What do we seek? What do we long for the most? Can any of us truly say Theoria, or contemplation; to be drawn up into the eternal blessedness of God through participation and by His grace? Do we seek to pray without ceasing as though it is that narrow path from which we seek not to stumble? Theonas begins in these first sections of Conference 23 to show Cassian and Germanus why contemplation of God has a dignity greater than all the dignity of righteousness and all the zeal of virtuousness. All things in this world will be unable to maintain their title of goodness if they are compared to the future age, where no mutability in good things and no corruption of true blessedness is to be feared! The Apostle Paul is the exemplar of one who desires the indissoluble fellowship with God above all things for himself and for others. He cries out: "I do not know what to choose. I am compelled on two sides, having a desire to be dissolved and to be with Christ, for that is far better, while remaining in the flesh is more necessary for your sake."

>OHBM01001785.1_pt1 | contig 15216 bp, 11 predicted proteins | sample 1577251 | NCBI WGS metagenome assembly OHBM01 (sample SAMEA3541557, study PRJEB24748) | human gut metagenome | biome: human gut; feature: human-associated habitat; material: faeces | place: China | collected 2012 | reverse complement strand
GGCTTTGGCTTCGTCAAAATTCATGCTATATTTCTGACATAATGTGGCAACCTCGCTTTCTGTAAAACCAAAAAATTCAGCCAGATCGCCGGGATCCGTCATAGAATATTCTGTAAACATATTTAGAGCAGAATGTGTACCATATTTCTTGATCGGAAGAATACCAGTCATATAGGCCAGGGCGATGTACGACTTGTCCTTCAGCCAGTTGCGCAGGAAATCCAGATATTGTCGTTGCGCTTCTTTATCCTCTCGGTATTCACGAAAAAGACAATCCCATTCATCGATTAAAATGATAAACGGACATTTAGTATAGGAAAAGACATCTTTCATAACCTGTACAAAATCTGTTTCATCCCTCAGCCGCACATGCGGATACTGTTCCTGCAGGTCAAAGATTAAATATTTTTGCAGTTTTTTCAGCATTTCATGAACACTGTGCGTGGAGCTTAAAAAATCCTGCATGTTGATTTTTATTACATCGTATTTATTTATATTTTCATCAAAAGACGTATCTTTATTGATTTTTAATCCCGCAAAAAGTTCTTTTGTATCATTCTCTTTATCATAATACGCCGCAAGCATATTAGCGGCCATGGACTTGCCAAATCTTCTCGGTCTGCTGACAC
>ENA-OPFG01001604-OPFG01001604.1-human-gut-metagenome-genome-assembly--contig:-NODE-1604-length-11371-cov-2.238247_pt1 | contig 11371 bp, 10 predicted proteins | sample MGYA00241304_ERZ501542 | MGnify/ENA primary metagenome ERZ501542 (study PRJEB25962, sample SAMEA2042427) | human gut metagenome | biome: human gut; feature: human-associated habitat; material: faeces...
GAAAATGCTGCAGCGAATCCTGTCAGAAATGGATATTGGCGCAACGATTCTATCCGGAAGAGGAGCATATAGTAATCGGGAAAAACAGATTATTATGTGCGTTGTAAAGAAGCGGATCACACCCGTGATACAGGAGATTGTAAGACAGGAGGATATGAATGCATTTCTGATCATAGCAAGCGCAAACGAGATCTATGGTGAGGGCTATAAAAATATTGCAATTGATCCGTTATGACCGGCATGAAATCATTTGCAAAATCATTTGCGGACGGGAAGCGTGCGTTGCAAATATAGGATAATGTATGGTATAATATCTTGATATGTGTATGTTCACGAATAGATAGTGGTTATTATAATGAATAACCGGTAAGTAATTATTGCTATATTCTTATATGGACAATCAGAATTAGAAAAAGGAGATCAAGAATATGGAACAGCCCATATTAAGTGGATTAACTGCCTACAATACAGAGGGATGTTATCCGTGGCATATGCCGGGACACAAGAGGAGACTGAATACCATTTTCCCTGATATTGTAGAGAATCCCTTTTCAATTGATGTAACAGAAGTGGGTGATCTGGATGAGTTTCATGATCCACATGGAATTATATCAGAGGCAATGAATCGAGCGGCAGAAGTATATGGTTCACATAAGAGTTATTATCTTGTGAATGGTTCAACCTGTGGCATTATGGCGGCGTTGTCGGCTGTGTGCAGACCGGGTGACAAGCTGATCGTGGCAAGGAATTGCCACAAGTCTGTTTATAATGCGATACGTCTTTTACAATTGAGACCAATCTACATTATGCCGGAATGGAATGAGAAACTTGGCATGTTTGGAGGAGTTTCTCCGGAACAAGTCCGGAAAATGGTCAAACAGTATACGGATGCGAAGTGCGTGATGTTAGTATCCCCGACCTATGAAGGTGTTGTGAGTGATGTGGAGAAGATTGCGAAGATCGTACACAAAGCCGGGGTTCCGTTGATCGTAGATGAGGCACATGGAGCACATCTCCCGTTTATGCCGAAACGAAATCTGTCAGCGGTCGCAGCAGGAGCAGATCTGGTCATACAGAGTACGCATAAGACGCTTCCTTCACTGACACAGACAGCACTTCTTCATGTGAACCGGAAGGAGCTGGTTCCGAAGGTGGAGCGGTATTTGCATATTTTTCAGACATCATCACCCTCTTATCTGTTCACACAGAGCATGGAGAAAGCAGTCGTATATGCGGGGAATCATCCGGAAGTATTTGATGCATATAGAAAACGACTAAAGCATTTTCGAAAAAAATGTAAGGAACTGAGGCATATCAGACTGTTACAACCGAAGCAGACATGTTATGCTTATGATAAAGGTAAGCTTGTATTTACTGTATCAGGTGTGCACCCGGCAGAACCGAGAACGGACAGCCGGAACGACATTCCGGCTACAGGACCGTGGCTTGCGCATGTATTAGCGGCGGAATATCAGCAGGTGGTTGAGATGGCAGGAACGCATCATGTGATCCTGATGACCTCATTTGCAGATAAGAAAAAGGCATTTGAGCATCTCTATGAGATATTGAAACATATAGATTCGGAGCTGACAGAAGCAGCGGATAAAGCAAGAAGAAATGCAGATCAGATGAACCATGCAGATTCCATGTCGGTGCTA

Nowhere is the universal call to holiness, the call to live in and embrace the grace of God radically, more fully and challengingly expressed than in this section of Cassian's 21st Conference. These realities become extremely personal as they are displayed through the story of the conversion of Theonas, the elder of the conference. The pursuit of the perfection of grace touches every aspect of life and whether a person is a monk, a virgin or married, they are called to take it up whatever the costs. Theonas was married and comes to the realization that he must embrace more than a lawful commitment to his spouse but a relationship that fosters chastity. The locus of conflict that he begins to identify is between sexual habit and continence in the heart and that it is possible for a person not to be a lover of marriage but rather of slave of lust. Sexuality here becomes the perfect mirror of the human self - the lens through which we see the contortions and distortions of human motivations. He and his wife had been pushed into marriage with the notion that the vows alone would control sexual passions. They mistakenly thought that purity of heart could be fostered without embracing fully the life of grace and its expression in a disciplined life. Marriage is touched by grace - it is to make present the selfless love of Christ for his Bride the Church. This comes at a costs and by grace, not by magic or wishful thinking.